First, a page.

• The Administration Server and all nodes used for OpenStack are now using SUSE Linux Enterprise Server 12 SP1 as operating system.

  • SUSE OpenStack Cloud 6 integrates with SUSE Enterprise Storage 2.1. It can either deploy Ceph as an integrated solution of SUSE OpenStack Cloud 6 or can connect to an externally deployed SUSE Enterprise Storage cluster. Ceph support requires a subscription for SUSE Enterprise Storage.

  • The Crowbar deployment framework also comes with several highlights:

    • The web application can now be started directly after the package installation, and the installation process of the product can be initiated from the browser. Manual installation via console is still supported.

    • Management of package repositories for nodes has been simplified. The repositories can now easily be checked, enabled and disabled on a single web page, instead of relying on checks at installation time.

    • Backups of the data for the deployment infrastructure can now be created and restored directly from the web interface.

    • Support for nodes from multiple architectures is now possible. SUSE OpenStack Cloud currently supports only x86_64 for the nodes it fully manages, but also integrates with IBM z Systems to enable running instances on this architecture.

    • The backend was re-architected to enable non-disruptive upgrades to new versions of OpenStack.

    • Filesystem type that will be used when installing a node can be specified at allocation time.

    • Nodes with large disks (> 4 TB) can now correctly be installed.

    • More efficient locking when applying proposals to avoid issues due to concurrent runs of the application process.

    • The web application listens on port 80 by default, instead of the unexpected port 3000.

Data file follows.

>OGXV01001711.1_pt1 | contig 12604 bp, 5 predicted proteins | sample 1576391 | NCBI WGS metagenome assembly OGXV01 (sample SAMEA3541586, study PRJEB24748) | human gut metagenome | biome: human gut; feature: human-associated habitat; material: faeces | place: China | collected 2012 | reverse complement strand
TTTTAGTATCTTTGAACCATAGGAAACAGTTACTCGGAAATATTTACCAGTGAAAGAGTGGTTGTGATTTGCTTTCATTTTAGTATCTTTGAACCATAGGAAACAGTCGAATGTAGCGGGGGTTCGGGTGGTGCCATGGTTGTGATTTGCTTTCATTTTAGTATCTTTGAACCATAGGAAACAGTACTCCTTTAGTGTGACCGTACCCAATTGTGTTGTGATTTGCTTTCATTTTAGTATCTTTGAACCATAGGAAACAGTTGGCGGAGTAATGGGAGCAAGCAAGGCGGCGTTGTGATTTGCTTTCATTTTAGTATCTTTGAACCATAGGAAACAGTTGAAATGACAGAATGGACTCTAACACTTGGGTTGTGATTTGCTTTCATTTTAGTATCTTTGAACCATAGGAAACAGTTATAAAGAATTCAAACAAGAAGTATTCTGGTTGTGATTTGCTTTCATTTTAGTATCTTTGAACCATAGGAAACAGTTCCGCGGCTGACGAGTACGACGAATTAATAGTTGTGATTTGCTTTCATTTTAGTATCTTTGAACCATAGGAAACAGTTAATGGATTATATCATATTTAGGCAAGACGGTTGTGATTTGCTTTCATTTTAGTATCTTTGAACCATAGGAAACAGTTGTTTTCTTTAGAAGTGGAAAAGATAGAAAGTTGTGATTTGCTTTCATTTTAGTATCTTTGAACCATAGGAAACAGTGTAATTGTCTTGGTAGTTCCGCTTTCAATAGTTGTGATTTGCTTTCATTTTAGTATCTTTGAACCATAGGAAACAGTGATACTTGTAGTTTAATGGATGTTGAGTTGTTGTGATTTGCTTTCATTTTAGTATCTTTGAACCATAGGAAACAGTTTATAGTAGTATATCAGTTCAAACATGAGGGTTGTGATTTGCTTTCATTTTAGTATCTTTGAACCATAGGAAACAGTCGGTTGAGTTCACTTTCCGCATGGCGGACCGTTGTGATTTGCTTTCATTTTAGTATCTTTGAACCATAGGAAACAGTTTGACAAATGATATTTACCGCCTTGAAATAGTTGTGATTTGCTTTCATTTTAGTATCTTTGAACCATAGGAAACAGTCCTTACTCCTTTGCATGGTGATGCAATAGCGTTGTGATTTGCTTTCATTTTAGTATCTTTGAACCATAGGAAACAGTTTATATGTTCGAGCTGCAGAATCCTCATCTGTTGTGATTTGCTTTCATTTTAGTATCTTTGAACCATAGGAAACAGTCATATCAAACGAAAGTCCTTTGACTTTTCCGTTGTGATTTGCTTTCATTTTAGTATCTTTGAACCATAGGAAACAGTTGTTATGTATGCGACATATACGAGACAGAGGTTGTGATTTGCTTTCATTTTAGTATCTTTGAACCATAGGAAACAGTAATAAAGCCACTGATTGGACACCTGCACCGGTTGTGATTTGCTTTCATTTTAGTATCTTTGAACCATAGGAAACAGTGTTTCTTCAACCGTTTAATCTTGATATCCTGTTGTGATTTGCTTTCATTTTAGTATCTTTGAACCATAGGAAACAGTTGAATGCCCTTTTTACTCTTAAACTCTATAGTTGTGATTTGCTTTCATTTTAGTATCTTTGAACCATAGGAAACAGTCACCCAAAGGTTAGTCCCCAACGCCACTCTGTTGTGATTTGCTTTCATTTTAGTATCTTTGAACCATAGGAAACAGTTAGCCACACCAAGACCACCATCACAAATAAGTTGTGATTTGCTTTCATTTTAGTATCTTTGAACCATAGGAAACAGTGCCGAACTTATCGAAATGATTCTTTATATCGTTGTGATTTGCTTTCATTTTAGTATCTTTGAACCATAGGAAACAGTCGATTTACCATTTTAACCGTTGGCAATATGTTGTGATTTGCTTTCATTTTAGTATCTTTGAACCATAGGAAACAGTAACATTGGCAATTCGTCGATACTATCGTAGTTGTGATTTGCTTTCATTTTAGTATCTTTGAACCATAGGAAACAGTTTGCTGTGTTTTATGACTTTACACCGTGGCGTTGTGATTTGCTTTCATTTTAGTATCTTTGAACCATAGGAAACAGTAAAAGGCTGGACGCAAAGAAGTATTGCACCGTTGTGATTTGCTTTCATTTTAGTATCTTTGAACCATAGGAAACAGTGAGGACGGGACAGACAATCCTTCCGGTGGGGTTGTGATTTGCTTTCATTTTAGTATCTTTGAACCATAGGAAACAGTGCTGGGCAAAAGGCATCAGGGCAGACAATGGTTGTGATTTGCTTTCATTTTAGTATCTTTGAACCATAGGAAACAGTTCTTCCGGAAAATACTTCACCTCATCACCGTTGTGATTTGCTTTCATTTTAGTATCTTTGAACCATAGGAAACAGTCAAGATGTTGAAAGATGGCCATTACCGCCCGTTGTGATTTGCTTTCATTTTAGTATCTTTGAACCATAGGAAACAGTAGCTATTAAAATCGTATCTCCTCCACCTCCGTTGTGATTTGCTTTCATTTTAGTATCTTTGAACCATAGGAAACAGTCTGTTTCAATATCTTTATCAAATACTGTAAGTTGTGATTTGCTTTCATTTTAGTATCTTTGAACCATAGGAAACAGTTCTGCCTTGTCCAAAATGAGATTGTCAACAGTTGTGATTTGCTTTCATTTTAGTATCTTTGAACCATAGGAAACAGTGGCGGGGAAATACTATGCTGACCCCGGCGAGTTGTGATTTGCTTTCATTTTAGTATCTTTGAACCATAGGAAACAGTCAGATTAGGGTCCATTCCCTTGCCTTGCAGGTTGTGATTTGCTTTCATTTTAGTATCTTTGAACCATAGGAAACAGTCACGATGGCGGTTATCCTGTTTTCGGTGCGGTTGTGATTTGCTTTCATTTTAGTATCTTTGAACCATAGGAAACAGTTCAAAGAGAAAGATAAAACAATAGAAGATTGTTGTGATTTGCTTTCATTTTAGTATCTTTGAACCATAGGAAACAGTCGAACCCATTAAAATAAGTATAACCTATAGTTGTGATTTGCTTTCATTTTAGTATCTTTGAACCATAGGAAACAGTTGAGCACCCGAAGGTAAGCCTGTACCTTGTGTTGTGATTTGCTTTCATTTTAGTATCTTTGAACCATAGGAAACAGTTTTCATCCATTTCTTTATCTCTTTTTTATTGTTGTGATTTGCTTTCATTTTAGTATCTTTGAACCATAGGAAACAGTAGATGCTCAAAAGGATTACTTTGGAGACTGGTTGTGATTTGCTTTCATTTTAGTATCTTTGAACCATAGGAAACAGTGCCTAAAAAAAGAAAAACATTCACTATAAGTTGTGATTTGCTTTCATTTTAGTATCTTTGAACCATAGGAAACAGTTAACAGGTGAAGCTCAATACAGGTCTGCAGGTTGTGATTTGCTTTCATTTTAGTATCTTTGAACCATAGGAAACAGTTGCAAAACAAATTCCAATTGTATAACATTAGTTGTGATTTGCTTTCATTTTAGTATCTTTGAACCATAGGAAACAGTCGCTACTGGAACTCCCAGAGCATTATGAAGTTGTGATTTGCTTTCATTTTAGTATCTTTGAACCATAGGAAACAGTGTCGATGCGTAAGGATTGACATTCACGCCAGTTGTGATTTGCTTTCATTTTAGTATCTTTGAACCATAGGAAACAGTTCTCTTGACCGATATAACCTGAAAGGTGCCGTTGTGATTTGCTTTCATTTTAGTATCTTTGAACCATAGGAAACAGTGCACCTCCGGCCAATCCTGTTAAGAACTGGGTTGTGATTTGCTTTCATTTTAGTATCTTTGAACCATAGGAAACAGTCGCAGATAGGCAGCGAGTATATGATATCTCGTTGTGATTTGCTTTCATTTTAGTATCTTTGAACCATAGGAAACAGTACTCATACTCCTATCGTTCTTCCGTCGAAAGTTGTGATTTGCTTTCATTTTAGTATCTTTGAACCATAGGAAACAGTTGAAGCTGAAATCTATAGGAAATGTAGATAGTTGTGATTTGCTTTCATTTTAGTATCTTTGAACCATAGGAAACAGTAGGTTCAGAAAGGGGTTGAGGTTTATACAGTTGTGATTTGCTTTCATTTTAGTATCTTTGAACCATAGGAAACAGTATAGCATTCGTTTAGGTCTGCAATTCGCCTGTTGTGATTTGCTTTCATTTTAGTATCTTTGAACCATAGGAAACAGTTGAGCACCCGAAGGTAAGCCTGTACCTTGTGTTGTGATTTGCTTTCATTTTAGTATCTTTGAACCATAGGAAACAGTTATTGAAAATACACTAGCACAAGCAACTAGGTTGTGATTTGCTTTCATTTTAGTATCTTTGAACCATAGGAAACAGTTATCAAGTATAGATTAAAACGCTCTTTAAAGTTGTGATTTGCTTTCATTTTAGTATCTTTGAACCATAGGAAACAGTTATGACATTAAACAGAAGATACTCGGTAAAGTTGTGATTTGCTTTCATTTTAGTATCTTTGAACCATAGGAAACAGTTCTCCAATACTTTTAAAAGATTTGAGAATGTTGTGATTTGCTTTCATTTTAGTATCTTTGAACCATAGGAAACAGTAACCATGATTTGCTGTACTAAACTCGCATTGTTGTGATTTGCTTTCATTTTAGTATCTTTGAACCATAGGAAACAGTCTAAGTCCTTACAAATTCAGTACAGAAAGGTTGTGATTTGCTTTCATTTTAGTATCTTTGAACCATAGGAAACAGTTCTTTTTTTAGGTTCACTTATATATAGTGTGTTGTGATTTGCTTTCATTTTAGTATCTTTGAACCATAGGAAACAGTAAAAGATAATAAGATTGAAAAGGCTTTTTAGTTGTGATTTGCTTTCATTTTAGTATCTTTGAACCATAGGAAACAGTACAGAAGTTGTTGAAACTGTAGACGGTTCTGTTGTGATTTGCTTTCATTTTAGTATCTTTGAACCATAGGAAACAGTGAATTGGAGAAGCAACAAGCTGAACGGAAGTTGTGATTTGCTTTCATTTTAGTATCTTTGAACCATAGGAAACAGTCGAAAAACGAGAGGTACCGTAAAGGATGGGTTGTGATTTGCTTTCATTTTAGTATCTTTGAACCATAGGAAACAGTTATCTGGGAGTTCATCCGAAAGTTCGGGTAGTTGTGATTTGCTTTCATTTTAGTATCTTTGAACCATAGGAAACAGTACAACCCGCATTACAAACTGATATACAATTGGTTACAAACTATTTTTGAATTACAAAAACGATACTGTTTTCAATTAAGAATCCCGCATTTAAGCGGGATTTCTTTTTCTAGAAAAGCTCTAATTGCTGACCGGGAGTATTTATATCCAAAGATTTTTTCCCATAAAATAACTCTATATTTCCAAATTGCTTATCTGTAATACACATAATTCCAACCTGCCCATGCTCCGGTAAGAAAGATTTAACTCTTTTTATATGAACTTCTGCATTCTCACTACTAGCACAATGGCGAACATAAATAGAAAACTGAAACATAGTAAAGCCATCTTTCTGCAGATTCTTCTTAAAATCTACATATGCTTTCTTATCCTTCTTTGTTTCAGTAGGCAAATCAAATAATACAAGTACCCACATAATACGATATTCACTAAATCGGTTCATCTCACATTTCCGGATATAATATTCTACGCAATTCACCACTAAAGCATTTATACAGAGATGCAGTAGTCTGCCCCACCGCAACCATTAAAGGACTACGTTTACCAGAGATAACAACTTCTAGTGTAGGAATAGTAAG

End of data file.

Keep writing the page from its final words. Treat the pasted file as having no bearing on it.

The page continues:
• A new command line utility (crowbarctl) has been integrated, which will eventually replace the current command line utility (crowbar). It can be installed on every machine that has access to the admin network.

  • Various improvements to High Availability support have been included:

    • Compute nodes can be made highly available, enabling automatic evacuation of instances from a failed compute node. This is enabled by the new ability to add remote nodes to a Pacemaker cluster.

    • The deployment orchestration is more reliable when High Availability is used, with better synchronization of work on the various members of the cluster and the use of transactions to create batches of Pacemaker resources.

    • DRBD now uses peer authentication, and is configured with a variable synchronization rate for faster initial synchronization.

    • The Hawk web interface for Pacemaker has been updated to version 2, with a refreshed look and experience.

4 Technology Previews

Technology previews are packages, stacks, or features delivered by SUSE. These features are not supported. They may be functionally incomplete, unstable or in other ways not suitable for production use. They are mainly included for customer convenience and give customers a chance to test new technologies within an enterprise environment.

Whether a technology preview will be moved to a fully supported package later, depends on customer and market feedback. A technology preview does not automatically result in support at a later point in time. Technology previews could be dropped at any time and SUSE is not committed to provide a technology preview later in the product cycle.

Please, give your SUSE representative feedback, including your experience and use case.

SUSE OpenStack Cloud 6 ships with the following technology previews:

  • Database-as-a-Service for OpenStack (Trove), and the respective Crowbar barclamp for deploying it.

  • OpenStack Bare Metal (Ironic).

  • Data Processing for OpenStack (Sahara).

  • DNS-as-a-Service for OpenStack (Designate).

  • Docker driver in Nova.

  • EqualLogic driver for Cinder.

  • MongoDB, as database for Ceilometer.

5 Deprecated Features

The following features are deprecated as of SUSE OpenStack Cloud 6:

  • Following the upstream deprecation that started in OpenStack 2014.1 (Icehouse), the XML format for OpenStack APIs is deprecated and unsupported. Migrating to the JSON format for the APIs is highly recommended. Most clients should not be impacted, as the most widely used client libraries are already using the JSON format.

  • The crowbar command line utility is deprecated in favor of the crowbarctl command line utility.